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Thursday, January 18, 2018

Some Thoughts On Muslim Fiction by Juwayriyah K. Ayed



#MUSLIMGIRLSREAD

When was the last time you read a Muslim fiction book? Or even looked for a Muslim fiction book?
The feeling of seeing someone who looks like you on the cover or written out in the description is like
no other. Equally otherworldly is relating to words on a page in a way you’ve never really been able to
relate to before. If you are book lover and haven’t experienced good Muslim fiction, you are missing out.
Muslim fiction is a opportunity to connect with the characters, events, and themes in all the important -
deep ways that made you love stories in the first place. So where’s the Muslim fiction hiding at?

Muslim fiction isn’t as rare as some might think it is.  A growing selection of books by Muslim authors
targeting both Muslim adults and Muslim youth is being written everyday. English Muslim fiction in
particular is gaining momentum as well. Umm Zakiyyah, Rukhsana Khan, Emma Apple
(*love her*, mashallah) Naima B. Robert, Nasheed Jaxson, Mark Gonzales, and my mother, Umm Juwayriyah are some of the pioneers creating and expanding genres with Western Muslim inspired narratives.

You can definitely find Muslim at many online retailers like Amazon.com, Islamicbookstore.com, and
the newest and coolest online Muslim bookstore/library/cafe Fofkys.com! If you’re like me and need to see
and hold a book before you purchase, try you library. Libraries are still the best place to find books, even
Muslim fiction. It could be daunting at first because libraries are overwhelming filled with books written
by non muslims. Even in Muslim countries like Kuwait and the United Arab Emirates, you  will still need to
hunt for your Muslim fiction fixes. Don’t get overwhelmed.


I work in the library every summer and  librarians are not only resourceful but are usually excited to

connect you to emerging genres. Give your librarian your list of Muslim authors and let them do the heavy
lifting. Librarians can narrow down the books and request them from other libraries through your city and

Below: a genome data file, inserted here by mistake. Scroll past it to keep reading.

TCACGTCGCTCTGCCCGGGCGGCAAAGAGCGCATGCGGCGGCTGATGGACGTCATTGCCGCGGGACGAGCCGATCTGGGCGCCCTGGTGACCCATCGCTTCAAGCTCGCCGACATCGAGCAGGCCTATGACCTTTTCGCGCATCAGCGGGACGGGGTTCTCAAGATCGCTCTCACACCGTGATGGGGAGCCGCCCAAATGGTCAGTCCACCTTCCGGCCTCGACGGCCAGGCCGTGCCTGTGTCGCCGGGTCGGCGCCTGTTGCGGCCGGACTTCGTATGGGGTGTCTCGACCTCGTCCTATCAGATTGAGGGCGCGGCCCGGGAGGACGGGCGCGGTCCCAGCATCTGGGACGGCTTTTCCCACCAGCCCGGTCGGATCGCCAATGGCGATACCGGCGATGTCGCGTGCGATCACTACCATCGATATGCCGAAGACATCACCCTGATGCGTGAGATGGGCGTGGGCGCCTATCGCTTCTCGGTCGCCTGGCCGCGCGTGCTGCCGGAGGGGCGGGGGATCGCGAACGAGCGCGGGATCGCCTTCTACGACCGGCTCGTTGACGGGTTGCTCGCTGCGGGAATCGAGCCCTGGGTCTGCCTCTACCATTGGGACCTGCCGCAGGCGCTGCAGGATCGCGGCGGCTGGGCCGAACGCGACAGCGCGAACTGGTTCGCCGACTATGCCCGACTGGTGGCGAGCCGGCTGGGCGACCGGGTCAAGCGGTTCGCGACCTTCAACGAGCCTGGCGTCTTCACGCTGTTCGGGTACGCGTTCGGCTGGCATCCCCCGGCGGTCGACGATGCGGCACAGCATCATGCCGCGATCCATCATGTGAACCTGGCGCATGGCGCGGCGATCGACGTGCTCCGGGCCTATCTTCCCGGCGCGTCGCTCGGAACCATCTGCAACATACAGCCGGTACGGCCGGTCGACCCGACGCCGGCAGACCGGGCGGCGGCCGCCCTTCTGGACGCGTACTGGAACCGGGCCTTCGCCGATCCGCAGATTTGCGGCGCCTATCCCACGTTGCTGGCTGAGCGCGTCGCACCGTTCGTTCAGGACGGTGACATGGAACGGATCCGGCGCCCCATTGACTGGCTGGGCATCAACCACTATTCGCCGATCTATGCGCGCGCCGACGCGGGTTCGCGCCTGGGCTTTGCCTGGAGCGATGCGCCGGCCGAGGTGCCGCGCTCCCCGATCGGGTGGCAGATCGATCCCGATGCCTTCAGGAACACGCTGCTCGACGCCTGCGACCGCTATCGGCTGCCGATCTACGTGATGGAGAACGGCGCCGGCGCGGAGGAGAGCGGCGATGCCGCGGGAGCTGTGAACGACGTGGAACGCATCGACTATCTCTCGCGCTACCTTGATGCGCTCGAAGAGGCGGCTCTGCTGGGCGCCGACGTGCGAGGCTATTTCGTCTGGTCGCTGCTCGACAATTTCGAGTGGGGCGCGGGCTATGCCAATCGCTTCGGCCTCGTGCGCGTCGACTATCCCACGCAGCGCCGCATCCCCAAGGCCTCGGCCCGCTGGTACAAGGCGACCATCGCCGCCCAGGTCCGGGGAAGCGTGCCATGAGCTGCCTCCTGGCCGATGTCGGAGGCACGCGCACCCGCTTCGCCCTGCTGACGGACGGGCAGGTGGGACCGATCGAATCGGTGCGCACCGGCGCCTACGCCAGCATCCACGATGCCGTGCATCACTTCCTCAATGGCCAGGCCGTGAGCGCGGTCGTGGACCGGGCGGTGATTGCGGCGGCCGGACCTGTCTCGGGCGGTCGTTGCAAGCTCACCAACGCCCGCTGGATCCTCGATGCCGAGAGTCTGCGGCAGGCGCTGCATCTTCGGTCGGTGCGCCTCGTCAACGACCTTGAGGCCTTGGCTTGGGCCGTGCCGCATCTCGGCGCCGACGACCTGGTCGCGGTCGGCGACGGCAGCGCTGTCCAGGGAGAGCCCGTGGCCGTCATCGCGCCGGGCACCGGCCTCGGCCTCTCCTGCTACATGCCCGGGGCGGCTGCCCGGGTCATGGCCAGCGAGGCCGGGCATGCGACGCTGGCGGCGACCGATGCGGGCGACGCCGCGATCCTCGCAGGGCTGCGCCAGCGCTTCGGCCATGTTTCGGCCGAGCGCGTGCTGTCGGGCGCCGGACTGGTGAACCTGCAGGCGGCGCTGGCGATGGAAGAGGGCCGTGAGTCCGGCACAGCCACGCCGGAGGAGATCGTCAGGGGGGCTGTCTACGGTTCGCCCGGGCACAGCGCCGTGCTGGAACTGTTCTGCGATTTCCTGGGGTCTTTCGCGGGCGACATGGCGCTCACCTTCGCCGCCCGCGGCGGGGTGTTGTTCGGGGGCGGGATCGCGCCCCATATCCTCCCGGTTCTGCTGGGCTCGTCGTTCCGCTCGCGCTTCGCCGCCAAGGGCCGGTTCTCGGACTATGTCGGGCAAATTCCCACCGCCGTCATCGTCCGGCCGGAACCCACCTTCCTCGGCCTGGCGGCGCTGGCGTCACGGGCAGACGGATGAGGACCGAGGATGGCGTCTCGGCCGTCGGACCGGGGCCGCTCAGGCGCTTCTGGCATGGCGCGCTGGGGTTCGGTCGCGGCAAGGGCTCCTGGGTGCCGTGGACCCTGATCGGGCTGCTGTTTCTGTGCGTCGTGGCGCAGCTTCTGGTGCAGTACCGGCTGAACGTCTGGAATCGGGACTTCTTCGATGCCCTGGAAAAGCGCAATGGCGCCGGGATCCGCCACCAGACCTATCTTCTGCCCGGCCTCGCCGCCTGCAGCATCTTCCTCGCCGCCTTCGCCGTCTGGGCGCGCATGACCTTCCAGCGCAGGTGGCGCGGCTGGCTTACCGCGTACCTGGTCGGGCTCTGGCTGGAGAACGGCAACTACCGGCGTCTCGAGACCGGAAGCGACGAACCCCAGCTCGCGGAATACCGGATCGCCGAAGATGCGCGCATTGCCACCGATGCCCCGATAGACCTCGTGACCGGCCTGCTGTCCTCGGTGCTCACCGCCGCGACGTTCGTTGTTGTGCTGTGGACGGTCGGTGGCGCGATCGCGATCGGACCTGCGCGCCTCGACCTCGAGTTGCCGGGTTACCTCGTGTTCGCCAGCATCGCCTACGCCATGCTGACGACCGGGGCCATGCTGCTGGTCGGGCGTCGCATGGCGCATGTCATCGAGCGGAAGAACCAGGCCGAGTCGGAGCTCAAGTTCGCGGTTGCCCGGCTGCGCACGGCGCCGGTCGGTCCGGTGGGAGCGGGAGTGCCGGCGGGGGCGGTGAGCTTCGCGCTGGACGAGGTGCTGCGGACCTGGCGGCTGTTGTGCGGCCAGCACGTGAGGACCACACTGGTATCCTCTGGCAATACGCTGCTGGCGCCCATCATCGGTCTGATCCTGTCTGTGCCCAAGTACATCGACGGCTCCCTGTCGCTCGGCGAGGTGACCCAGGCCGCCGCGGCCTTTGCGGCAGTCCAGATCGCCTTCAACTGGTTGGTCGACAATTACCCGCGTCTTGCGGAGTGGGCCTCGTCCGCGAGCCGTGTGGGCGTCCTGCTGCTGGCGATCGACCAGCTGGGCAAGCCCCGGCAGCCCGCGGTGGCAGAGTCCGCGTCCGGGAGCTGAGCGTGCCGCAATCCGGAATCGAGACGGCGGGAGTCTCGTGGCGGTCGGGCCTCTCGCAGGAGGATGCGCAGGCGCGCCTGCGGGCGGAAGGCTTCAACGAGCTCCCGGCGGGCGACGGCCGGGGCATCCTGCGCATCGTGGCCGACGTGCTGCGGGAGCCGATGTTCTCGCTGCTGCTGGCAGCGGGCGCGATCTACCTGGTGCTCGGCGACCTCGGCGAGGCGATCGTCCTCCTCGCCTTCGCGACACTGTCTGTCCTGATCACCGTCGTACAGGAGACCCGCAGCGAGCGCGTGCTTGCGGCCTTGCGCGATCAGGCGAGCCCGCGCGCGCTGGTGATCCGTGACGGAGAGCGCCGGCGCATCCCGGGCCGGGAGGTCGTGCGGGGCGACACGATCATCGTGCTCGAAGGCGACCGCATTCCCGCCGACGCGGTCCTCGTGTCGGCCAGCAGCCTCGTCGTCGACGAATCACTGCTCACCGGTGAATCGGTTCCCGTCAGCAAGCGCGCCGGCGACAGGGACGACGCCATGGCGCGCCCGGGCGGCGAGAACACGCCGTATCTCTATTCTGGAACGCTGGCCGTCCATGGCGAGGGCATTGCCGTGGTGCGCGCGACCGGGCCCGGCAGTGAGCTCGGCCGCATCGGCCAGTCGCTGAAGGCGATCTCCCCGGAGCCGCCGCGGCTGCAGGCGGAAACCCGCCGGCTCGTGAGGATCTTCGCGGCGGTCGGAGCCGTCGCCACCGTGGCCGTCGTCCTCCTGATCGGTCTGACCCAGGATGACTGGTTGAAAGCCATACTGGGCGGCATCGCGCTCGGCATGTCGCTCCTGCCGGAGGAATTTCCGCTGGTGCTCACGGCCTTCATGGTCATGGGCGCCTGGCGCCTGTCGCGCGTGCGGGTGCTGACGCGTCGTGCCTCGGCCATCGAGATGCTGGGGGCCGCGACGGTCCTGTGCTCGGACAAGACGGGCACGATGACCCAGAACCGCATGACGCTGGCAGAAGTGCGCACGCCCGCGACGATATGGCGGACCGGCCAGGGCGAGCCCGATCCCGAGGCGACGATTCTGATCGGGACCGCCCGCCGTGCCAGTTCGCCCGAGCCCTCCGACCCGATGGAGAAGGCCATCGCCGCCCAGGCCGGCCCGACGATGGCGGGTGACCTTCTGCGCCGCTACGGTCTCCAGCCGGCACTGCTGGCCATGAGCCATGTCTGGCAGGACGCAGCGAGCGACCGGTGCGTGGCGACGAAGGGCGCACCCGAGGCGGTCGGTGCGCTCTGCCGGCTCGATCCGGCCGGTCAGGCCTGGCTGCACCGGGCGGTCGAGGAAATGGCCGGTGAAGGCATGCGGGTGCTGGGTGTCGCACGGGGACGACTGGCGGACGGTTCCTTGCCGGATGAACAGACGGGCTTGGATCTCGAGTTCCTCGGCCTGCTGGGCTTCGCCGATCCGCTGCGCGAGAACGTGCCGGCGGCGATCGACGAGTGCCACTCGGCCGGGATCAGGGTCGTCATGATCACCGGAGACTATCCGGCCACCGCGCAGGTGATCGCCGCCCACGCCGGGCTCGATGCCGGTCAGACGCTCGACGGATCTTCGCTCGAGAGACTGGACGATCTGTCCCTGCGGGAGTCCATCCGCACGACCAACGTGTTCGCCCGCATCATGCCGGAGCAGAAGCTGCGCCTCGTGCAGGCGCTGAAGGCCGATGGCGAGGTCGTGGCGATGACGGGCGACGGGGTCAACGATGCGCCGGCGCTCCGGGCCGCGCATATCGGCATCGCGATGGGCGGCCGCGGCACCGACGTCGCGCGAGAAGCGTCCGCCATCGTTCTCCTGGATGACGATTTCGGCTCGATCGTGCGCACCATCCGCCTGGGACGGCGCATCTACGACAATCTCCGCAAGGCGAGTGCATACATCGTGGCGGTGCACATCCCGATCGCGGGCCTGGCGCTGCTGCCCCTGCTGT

state. If your librarian can’t  find the Muslim fiction you’re looking for, ask them to order it for the library.
In fact, requesting Muslim fiction from your local library is a great way to create a buzz at your local library
and surrounding bookstores about Muslim fiction. The more Muslim fiction the libraries order, the larger
the audience of readers can grow, enshallah.

What are Muslim authors writing? Good question. Realistic fiction definitely seems to be a hot shelf.
Fewer Muslim writers have delved into science fiction, fantasy, comic books and mysteries.  Why is it that
Muslims tend to avoid these genres? Demand is key in any business but with us Muslims, religious and cultural
boundaries are also important to take into account. Fantasy/ magic, and even science fiction that explores
artificial intelligence can be a taboo subject for a significant number of Muslims worldwide. In fact, there are
still some Muslims who equate writing fiction with lying (insert my side kitty eyes with love and peace)!
Those things can be a difficult feat for Muslim authors to overcome when trying to write a story that is
broadly appealing.  Author Umm Zakiyyah stated  in the article, Is Writing Fiction Allowed:
“If writing fiction constitutes lying, as you claim, then you’d have absolutely no idea it was a
“fiction story” in the first place—because you would have been told it was true.” That said, Muslim
authors have to keep pushing the top off the box that some Muslims and non Muslims alike would want
us to stay in. We don’t all have to write the same type of stories. There is a need for the more fantasy-esque
genre to expand and include Muslim characters and themes. The Gauntlet by Karuna Riazi which is a fantasy book did very well nation wide and was even reviewed by Kirkus.  With the continual rise of Islamophobia in
the West (not new - it started when Black African Muslims were forced into
slavery), a book set someplace else: on a different plane, in a different universe overcoming trauma, creating
things can help renew faith and inspire Muslims. In an article entitled: Why Sci-Fi Gives Me
Hope For the Future as a Muslim’ Farah Rishi stated, “...if we allow ourselves, even fictionally, to exist in
the future, then we can be reminded of why we must exist in the now.”

The pen is mightier than the sword. How many times have you heard this phrase and why is it that it’s so
important to Muslim literature? To create a story to prove a point or teach a lesson is a much more effective
way than others. Authors every day ask themselves, What big idea am I  do I want to convey? What tone I
want to set? What is the underlying message that I want my readers to think about? Authors like
Umm Zakiyyah, and (yep, my Momma) Umm Juwayriyahanswer these questions when writing their books. Writing stories that represents Muslim life, especially
Western Muslim life is  necessary and needed in the world to not only
show Muslim's point of view in the world but to counter some of the straight-up Muslim bashing,
discrimination, and erasure that is commonplace. Muslim authors that are building  bridges for communities
all around the world to come together and recognize the commonalities that we are share are engaged in critical
creative work that needs to be supported and appreciated.